I've been reading the current issue of word for/word That came out recently. I was glad to see two of my favourite vispoets included : Gustave morin and Andrew Topel.
Gustave Morin's poems were done with his usual verbo-visual finesse.
The first poem "Curdle" is made of a number of images that seem to have different meanings as you look at them. lines of gravity defying glasses pour liquid into each other, But I at first took them to be a line of theatrical spotlights. The actual glasses themselves call to mind the glasses of milk on the Cadbury logo (I don't know if that is on Canadian chocolate bars). The title curdle also brings to mind the idea of milk.
The second poem "une douzaine de livres de brouillons scribblisme " calls to mind asemic writing, though due to the semiotic qualities of the images of books there is semantic content. The use of the term "scribblism" and the french language reminds me of early 20Th century modernism.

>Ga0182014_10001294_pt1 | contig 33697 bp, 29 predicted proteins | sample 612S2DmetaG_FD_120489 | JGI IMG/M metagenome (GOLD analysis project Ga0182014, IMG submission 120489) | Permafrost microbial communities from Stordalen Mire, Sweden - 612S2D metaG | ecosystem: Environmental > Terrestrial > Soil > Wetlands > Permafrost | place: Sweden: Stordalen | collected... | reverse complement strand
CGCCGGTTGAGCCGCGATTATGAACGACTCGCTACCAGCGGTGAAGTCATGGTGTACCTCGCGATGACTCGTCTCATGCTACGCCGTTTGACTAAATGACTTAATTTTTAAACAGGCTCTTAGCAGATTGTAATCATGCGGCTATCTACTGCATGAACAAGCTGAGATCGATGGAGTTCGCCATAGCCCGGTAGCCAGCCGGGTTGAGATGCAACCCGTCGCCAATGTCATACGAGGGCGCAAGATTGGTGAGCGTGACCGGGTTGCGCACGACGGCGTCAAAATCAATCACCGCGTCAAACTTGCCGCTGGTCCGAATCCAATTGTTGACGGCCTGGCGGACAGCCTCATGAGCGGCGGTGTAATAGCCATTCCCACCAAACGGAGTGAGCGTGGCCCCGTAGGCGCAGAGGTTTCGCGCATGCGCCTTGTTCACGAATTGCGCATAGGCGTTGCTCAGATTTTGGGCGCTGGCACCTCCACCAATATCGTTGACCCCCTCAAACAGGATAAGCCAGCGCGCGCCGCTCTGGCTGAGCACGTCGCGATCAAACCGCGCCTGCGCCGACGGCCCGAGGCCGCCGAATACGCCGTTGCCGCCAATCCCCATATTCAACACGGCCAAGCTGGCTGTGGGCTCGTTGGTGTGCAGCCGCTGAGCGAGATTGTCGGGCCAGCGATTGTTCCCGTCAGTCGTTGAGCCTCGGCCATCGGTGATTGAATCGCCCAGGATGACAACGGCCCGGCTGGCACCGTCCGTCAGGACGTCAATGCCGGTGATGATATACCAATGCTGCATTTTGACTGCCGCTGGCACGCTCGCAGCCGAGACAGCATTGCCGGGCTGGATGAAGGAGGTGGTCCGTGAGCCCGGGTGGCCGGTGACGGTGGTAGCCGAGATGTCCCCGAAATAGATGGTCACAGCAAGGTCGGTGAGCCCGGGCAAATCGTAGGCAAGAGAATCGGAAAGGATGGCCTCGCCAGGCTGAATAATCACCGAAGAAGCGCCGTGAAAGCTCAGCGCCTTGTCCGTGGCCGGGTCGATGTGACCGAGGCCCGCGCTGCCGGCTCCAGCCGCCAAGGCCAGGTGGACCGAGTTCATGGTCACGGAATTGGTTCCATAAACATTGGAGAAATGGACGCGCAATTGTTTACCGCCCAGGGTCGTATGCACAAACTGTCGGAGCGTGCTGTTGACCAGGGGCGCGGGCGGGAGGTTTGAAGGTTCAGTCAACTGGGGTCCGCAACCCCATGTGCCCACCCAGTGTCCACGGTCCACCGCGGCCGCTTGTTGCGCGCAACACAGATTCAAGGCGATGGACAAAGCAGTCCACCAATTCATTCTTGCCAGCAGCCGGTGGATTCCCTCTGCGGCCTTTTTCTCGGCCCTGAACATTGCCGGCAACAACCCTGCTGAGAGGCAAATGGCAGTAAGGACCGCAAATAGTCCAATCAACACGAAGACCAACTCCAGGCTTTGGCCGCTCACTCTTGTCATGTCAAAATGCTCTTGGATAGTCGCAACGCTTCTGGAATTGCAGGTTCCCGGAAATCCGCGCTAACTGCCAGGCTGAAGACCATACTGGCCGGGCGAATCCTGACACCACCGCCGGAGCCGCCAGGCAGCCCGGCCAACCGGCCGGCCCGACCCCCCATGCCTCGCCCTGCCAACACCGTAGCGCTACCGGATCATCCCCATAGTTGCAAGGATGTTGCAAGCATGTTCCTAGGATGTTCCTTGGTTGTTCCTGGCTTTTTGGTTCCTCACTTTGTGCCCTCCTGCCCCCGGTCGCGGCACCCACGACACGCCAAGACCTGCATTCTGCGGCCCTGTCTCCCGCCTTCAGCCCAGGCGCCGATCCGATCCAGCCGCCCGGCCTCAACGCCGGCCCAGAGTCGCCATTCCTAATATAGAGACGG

"Blob" and "Slash Drip up" both play with notions of legibility and are masterful and up to his usual excellent standards. I can personally recommend his book penny dreadful and I would like to at some point but some more of his books. He really is one of those visual poets whose work just blows me away again and again every time I see it.
Andrew Topel also does well on the examples show in this e-zine. His sequence called "scores" are a beautiful floating dance of letters and symbols that really make good use of the page as a space.
When I read word for/ word I don't read it in all one go, rather I savour it and read it over a few days. this is why it took me a while to mention it here. I recommend it.
Al the other vispoets are excellent . As is the code poetry feature.
The textual poetry sections is up to its usual standards . Good to see some prose poems there.
Adrian Lurssen is a good example. His poems are finely crafted Chinese puzzles that are very much stimulating.